Cramming 101

At some point during college you’ll be cramming for a test. It’s not the best way to study, but everyone does it eventually. If you must cram for a test, do it the right way.

Here are some tips to get you through your first cram session.

Cramming 101

1. Figure out what you need to know.

This is the most important step. Don’t try to force feed your brain information that isn’t important. If you have a hard time figuring out what your professor will test over, ask someone or go through the book. Most chapters have key facts, a summary, etc. that outlines the most important things.

2. Give yourself enough time.

Cramming works best the night before, but with a good amount of sleep. A foggy brain doesn’t recall well. Plan enough time to cram and enough time to get a decent sleep. Difficult subjects require more cram time.

3. Mood matters.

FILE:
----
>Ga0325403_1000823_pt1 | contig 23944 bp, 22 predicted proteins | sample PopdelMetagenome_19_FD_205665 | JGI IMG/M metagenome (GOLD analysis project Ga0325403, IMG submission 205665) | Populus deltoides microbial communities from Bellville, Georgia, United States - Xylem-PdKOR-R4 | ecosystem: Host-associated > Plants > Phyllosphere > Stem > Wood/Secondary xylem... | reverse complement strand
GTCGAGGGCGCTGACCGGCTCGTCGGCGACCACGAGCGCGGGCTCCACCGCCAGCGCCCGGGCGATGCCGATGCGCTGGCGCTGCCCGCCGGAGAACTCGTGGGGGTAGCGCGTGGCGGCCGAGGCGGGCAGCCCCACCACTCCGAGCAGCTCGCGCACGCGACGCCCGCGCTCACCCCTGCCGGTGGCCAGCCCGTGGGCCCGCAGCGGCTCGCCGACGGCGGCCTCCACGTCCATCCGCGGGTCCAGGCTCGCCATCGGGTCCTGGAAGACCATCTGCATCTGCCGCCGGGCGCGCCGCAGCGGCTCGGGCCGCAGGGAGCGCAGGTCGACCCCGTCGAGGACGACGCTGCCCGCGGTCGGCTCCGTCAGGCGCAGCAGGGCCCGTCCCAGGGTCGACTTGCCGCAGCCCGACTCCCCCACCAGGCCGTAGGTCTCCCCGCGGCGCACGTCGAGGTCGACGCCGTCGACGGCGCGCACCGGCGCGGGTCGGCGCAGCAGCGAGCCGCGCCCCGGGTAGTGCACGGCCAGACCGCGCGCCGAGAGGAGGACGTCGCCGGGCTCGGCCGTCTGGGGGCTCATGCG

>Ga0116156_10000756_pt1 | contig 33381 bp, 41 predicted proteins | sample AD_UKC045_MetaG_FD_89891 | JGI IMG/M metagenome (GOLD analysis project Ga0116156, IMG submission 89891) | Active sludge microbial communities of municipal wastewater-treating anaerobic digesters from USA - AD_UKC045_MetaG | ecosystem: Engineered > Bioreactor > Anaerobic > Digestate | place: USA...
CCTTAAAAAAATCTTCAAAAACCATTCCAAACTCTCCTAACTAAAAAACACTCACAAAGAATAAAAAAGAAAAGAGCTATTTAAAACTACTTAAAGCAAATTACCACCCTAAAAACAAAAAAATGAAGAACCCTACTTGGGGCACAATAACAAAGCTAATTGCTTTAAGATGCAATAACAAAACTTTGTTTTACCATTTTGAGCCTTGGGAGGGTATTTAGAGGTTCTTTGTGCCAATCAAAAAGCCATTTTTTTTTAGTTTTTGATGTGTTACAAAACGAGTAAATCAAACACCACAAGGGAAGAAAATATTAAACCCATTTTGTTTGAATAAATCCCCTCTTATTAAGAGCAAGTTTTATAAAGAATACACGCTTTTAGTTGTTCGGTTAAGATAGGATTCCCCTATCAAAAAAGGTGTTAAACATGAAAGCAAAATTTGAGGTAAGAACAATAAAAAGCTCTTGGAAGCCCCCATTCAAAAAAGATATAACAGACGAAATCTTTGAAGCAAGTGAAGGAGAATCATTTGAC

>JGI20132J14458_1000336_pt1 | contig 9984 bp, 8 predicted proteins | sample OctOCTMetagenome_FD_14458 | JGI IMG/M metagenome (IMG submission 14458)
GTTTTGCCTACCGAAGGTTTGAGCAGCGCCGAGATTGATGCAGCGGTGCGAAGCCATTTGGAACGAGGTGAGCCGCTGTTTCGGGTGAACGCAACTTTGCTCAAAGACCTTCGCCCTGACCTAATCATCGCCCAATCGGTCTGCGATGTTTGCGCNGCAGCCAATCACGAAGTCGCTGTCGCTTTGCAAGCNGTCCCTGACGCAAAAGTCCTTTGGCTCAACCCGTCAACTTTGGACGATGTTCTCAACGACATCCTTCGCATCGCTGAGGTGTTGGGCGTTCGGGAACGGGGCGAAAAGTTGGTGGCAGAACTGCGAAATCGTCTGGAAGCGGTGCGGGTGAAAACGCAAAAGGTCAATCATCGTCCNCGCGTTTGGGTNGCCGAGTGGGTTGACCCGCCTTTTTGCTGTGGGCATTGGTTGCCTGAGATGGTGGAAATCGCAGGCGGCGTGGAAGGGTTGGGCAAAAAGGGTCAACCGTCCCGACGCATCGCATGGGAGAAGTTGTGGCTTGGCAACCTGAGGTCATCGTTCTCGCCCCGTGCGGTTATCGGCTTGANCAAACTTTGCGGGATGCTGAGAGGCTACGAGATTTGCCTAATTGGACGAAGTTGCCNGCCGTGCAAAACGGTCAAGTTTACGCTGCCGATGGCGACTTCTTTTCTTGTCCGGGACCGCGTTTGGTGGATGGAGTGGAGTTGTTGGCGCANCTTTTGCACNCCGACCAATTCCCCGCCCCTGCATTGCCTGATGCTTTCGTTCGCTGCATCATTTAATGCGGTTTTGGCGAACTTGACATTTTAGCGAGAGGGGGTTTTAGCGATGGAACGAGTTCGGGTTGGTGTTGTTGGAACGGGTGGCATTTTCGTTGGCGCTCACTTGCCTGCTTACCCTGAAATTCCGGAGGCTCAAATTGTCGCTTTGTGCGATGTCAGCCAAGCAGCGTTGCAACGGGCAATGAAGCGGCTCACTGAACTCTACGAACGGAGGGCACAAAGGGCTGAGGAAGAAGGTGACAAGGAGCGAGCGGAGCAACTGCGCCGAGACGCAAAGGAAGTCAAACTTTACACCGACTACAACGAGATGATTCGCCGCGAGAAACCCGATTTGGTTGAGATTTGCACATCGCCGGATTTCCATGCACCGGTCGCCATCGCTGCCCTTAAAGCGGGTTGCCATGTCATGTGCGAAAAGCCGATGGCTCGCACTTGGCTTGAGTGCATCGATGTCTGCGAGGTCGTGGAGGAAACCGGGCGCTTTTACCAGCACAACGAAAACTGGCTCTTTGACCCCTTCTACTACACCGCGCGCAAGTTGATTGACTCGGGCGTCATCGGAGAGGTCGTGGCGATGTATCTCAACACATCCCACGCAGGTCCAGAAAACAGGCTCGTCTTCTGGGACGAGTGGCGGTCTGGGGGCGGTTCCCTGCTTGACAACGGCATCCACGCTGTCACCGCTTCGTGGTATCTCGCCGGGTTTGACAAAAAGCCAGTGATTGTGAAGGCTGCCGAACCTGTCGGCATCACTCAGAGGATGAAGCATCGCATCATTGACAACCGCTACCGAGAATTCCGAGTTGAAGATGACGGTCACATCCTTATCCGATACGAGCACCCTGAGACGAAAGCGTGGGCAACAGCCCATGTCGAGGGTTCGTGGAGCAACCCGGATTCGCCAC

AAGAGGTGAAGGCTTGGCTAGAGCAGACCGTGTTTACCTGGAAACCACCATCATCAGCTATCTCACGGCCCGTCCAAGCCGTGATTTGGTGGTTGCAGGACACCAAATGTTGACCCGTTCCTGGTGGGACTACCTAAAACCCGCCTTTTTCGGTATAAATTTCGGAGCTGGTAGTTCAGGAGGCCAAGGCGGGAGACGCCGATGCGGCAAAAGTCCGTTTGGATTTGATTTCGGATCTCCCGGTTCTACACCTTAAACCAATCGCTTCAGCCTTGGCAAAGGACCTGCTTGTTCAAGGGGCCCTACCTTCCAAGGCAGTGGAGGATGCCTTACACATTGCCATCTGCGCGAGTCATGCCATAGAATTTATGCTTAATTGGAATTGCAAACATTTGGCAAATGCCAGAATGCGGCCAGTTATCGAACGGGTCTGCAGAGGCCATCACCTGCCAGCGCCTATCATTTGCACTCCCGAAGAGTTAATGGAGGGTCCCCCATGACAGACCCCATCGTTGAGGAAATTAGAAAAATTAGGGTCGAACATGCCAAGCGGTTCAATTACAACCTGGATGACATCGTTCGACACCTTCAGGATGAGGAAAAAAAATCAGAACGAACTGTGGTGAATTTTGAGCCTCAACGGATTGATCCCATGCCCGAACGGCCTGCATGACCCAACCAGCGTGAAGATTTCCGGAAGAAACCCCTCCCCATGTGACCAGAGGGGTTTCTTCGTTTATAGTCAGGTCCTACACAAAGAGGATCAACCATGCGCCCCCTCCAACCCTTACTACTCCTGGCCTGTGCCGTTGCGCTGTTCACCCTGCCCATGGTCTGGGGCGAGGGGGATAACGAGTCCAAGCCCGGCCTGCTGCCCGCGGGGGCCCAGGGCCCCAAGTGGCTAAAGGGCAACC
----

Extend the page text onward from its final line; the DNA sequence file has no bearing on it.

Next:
The Association for Psychological Science says that a good mood allows your brain to think more creatively. Study somewhere free from distractions and irritations, and listen to mood-boosting music.

4. Have a plan.

Before you cram, have a plan. Focus on the cramming the details that you struggle with the most. Do you mostly need to learn vocab? Do you need to learn theories? Do you need to know formulas? Devote the most time to the most important parts.

Cramming Tips


For classes where you need to regurgitate definitions, try creating a matching test at Easy Test Maker. It’s free and is easier and cheaper than flashcards. There’s also flashcard software available if you’d rather do that. Either way, this is a great way to memorize.

Multiple Choice

Most professors have two very possible, one could-be and one completely off choices on multiple choice. By the time you’re in college, you should be very familiar with this format and very good at taking them. So, study important facts, but focus on details. Anything bolded or reiterated in lecture and anything that might be related.


If your professor provides possible essay prompts, take advantage and get all the information you’ll need. Write a short, practice essay outline. Use that to study ahead of time.

If you’re not lucky enough to be given the question ahead of time, you’re in for more work. Learn the big picture and a few things to fill in the lines. Once you have that down, bullshit is your best friend. Don’t make things up, just surround your facts with fluff.